A bunch of small changes can gradually add up to a lot but still slip under our radar. This causes trouble in many places, but I’ll pick two in particular: large software projects and a nation’s laws. Both have a few things in common: regardless of initial conditions they rapidly turn into commons that no participant has any sense of ownership towards. As a result, small changes accumulate in them as first one actor gets support for his change, and then another. They grow monotonically larger, accumulating loopholes, exceptions and corner-cases.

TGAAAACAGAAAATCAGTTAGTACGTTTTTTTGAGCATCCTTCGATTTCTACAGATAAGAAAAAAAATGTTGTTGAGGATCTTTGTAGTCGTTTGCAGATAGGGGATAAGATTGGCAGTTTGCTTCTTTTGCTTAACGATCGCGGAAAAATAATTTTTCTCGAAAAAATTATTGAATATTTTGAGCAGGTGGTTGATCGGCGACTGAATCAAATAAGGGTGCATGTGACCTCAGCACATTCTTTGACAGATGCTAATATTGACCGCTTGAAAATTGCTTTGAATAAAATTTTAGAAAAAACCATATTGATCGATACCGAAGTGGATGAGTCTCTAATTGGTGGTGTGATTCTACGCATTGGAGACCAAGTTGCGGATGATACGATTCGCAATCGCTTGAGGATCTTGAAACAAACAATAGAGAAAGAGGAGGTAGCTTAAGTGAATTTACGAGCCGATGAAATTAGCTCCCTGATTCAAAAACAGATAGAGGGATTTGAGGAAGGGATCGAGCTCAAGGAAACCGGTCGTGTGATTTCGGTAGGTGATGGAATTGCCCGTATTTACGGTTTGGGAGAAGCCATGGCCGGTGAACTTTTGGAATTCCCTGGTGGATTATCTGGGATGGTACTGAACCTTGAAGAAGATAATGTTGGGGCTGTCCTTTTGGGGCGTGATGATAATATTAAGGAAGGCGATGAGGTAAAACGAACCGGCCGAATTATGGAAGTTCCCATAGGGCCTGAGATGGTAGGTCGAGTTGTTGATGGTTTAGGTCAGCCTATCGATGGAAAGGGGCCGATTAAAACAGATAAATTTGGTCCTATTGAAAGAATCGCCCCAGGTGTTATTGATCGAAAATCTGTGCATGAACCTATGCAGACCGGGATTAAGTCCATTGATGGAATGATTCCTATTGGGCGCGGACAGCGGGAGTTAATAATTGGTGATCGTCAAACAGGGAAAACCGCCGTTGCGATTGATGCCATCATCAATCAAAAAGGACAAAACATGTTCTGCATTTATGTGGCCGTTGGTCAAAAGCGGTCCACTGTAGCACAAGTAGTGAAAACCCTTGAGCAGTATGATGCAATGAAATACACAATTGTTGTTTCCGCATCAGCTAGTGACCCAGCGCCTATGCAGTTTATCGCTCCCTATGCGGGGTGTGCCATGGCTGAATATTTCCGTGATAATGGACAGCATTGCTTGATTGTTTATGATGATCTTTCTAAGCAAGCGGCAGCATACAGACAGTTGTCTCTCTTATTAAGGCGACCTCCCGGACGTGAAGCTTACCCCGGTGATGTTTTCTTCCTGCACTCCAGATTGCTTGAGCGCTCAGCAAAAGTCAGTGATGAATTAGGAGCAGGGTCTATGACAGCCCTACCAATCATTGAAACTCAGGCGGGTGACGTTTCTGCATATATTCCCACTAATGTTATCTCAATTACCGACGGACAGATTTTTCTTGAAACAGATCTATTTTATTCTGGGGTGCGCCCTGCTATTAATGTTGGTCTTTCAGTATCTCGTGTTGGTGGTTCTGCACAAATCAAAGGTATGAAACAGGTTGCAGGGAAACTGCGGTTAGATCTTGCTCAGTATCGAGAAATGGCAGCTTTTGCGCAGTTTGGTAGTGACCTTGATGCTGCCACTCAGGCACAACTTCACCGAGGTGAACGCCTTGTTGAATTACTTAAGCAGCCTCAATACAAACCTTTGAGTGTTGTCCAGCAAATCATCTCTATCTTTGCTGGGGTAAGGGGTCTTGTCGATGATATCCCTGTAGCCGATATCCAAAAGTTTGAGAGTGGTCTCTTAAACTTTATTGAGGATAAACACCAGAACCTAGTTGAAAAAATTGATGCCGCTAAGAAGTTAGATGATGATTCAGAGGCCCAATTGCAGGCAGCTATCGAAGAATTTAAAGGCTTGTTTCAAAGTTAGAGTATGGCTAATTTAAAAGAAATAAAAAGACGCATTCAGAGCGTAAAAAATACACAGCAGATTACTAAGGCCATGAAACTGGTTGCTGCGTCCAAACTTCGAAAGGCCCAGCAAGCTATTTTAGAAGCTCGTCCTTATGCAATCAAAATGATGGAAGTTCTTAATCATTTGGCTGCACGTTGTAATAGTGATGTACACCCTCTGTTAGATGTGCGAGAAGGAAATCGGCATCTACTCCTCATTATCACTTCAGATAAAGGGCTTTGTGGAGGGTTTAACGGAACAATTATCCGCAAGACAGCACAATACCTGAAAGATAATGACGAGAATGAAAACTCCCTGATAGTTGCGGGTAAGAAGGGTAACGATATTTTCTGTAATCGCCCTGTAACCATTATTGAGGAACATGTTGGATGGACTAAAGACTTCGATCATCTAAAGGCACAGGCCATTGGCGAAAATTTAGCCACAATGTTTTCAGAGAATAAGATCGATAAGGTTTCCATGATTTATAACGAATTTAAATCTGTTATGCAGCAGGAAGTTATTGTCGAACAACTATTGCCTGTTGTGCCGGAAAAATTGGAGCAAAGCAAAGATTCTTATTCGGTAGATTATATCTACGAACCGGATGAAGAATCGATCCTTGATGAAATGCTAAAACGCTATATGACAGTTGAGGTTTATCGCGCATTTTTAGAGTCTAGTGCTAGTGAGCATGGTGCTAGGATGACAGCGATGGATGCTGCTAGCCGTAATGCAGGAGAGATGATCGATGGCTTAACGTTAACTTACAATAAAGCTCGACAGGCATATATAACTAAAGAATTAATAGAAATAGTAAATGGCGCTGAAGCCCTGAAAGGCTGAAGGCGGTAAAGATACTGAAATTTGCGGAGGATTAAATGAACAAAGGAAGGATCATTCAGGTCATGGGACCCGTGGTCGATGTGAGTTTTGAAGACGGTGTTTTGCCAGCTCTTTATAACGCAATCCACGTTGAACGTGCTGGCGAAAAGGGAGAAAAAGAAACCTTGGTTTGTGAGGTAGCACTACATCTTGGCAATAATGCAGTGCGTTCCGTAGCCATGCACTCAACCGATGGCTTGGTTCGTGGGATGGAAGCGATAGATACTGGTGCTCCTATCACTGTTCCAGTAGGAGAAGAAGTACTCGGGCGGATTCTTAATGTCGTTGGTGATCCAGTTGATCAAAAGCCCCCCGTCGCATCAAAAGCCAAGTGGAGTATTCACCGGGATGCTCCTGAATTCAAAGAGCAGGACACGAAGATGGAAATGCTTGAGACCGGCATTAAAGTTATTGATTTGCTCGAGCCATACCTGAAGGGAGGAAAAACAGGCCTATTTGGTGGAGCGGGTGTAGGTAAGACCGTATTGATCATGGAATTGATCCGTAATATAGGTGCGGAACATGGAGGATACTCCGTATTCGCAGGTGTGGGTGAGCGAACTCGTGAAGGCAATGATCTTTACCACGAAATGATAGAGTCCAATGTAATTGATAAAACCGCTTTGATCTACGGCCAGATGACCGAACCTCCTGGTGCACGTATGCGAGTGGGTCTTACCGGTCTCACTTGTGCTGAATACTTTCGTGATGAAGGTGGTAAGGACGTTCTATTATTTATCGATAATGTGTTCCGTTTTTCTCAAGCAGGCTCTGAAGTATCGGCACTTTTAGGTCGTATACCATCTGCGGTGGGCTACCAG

Complexity and corner-cases aren’t just aesthetic concerns, though I’m certainly guilty of more than my share of programmer OCD. You can tell when your plant is about to die because it turns brown over a period of days. The institutions we neglect go bad over decades, something that’s much harder to notice. In addition, as rules grow more complex and bureaucracies accumulate forms, they become more intimidating to a newcomer to understand. If you hadn’t already been paying attention, it gets harder and harder to catch up. More and more, we treat them as externalities, an unpleasant task to be completed with dispatch and wiped from memory. As people shy away from the complexity, control is gradually ceded to a small coterie of insiders who grow more fluent with the complexity and increasingly (first unconsciously, later deliberately) work to maintain a ‘moat’ around their influence. This is how our institutions get captured: insensitivity to low ownership, being seen as an externality and oh-so-gradually creeping complexity. To round out the toxic cocktail, capture gives insiders further incentives to deliberately make rules more complex and inaccessible to latecomers.